I have just deleted several annotations from the 25 February 1659/60 entry, sparked by a lengthy posting by Hhomeboy of an obituary of the historian Christopher Hill. Not only was it far too long but it was also irrelevant to the events of the day. This prompted much discussion of the worth of such a post.

If this was a general discussion forum I wouldn’t have deleted the comments; I don’t like censoring such things. However, please remember this is not a chat forum. Annotations should be as brief as possible and directly relevant to the day’s events or the current discussion. I realise that some of the most interesting threads have been when things have drifted “off topic,” which is perfectly fine, but do ask yourself whether your annotation will contribute to someone’s understanding of the diary when they read it in several years’ time. If you can’t find a suitable place to post something, ask me where it should go, rather than stick it somewhere it doesn’t belong.

As well as relevance, try and keep annotations to a maximum of 2-3 paragraphs (although there are always exceptions) and avoid repeating information from further up the page. Pretty much everyone is doing great on this front, but it’s just a reminder! Thanks so much for all the work so many of you are putting into this; it’s bringing entertainment and education to huge numbers of people. And, if anyone still wants an obituary of Christopher Hill, you can find one at the Guardian.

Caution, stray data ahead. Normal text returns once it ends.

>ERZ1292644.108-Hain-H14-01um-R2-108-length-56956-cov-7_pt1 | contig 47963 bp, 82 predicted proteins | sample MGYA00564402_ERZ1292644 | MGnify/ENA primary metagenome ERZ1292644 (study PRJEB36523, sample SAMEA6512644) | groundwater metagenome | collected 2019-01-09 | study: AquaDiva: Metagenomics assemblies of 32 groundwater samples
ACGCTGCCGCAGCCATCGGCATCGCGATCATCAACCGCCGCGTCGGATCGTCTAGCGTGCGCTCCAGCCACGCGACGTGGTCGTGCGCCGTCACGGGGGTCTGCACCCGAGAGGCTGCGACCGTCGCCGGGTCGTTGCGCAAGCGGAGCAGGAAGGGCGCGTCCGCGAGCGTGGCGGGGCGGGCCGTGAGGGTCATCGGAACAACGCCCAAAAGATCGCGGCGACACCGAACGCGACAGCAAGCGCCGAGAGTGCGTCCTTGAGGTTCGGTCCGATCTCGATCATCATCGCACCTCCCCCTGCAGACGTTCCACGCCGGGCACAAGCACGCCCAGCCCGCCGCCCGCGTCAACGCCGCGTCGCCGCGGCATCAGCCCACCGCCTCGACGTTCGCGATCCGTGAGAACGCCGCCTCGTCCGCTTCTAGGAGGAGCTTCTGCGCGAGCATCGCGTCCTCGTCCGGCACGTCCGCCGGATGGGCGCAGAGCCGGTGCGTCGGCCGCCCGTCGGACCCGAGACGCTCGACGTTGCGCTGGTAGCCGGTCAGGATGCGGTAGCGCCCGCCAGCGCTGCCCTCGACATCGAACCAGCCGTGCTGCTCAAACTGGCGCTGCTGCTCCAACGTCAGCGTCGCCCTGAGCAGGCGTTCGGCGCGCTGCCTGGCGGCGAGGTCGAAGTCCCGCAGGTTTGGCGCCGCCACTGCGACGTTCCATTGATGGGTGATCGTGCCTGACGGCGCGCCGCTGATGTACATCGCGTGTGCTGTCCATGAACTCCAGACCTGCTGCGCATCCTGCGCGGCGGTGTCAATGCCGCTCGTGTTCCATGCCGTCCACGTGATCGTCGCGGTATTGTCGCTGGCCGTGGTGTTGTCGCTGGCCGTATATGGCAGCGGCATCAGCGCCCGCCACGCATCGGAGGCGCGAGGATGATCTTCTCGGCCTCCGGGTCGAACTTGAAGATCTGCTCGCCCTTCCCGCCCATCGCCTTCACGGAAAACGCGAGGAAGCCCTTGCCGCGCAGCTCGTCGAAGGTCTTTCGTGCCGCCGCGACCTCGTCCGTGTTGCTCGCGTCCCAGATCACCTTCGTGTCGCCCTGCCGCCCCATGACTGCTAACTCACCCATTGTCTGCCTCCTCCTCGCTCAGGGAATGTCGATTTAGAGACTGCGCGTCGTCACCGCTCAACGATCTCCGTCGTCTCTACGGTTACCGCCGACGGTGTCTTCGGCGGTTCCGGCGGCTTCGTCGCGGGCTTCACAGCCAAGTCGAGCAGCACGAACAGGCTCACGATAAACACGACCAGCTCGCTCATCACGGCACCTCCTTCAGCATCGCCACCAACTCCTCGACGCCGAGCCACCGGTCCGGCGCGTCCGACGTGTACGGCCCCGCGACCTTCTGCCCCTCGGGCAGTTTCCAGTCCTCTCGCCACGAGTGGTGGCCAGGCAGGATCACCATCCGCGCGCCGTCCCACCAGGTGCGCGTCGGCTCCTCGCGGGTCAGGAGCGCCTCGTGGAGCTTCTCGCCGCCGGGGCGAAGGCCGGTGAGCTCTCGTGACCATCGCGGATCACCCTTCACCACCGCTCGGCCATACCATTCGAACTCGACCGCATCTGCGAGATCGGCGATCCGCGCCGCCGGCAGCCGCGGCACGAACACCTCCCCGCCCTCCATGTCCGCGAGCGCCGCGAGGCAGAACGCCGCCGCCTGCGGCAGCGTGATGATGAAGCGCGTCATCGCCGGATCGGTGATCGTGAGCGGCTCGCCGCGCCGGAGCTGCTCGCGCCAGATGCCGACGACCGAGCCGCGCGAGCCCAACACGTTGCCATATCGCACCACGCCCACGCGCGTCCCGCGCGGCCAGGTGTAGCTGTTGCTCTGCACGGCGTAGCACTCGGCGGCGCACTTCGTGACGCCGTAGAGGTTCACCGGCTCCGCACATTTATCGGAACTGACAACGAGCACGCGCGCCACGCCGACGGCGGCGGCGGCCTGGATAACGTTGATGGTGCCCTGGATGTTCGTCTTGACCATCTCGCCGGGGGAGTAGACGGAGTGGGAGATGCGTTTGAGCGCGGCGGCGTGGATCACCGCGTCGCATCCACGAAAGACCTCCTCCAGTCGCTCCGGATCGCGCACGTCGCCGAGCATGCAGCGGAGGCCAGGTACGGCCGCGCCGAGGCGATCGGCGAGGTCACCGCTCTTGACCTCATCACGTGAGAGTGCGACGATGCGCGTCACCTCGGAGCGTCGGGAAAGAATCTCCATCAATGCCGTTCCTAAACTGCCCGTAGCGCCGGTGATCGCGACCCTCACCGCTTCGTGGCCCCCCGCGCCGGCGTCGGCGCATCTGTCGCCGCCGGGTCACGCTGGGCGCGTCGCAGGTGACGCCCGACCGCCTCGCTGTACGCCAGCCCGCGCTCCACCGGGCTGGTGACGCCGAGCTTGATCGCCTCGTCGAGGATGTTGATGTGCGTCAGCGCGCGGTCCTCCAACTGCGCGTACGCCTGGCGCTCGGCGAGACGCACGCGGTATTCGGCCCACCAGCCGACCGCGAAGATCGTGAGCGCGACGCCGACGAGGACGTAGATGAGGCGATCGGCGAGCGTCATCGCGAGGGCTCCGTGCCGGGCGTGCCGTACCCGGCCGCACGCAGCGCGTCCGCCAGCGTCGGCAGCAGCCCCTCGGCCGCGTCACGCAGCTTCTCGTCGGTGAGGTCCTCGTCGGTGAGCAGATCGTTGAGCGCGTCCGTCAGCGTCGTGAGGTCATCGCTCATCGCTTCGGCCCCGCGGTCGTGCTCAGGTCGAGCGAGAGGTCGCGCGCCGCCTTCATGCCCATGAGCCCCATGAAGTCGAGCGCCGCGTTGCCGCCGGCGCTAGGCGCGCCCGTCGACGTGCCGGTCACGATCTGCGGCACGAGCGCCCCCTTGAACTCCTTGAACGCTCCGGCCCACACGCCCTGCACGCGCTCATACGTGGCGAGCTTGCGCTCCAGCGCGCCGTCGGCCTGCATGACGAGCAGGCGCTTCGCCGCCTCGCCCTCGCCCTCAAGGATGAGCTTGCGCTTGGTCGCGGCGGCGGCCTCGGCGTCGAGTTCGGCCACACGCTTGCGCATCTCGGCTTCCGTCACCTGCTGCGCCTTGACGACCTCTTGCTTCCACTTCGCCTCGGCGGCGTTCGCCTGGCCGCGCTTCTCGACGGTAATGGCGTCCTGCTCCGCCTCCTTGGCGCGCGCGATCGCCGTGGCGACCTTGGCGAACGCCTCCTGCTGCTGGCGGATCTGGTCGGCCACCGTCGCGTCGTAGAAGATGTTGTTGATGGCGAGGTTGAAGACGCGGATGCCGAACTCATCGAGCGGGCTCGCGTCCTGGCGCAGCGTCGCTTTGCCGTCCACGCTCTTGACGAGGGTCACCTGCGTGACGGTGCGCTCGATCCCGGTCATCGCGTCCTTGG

If people feel the need for a general discussion forum outside of the annotations, feel free to discuss it below. I’m all for it, but am also concerned important information might be posted there rather than to the diary annotations.


First Reading

Phil  •  Link

As a starting point, the most obvious solution to me would seem to be an email list that is archived and readable on the web for those who don't want a lot of email. eg Yahoo! Groups or SmartGroups.

Paul Miller  •  Link

In 1998 I started the first Gospel of Thomas discussion group on the web called GThomas. This was for scholars mostly, but we had alot of very general posting so we decided to split the list into two, one for scholarly posting and one for general and this worked quite well with over 1200 people discussing still today. After much study of the Gospel of Thomas I lost interest and am not associated with the forum currently. I think if there is to be a Pepys forum this site should link to it and explain the purpose of the discussion list as opposed to the annotations at this site.

JonTom Kittredge  •  Link

Along the lines of the "two level" approach Mr Miller suggested:
It seems like people are enjoying the sometimes chatty daily discussion, but I can also certainly sympathize with Mr Gyford's wanting annotations that will be helpful to readers six months or sixty years from now. I wonder if it might be possible to limit the annotations to footnote-type content and have a separate "commentary" area to allow general discussion of the day's entry. Readers could choose either to "view annotations" or "view discussion."

The "comments" area would be open, but permission to add annotations would be restricted. My idea is that the annotator could distill the most useful "comments" to add as annotations. This obviously would be a lot of work to do day after day. Maybe a cadre of volunteers could be recruited, each having the charge of one day's entry to annotate every week or two.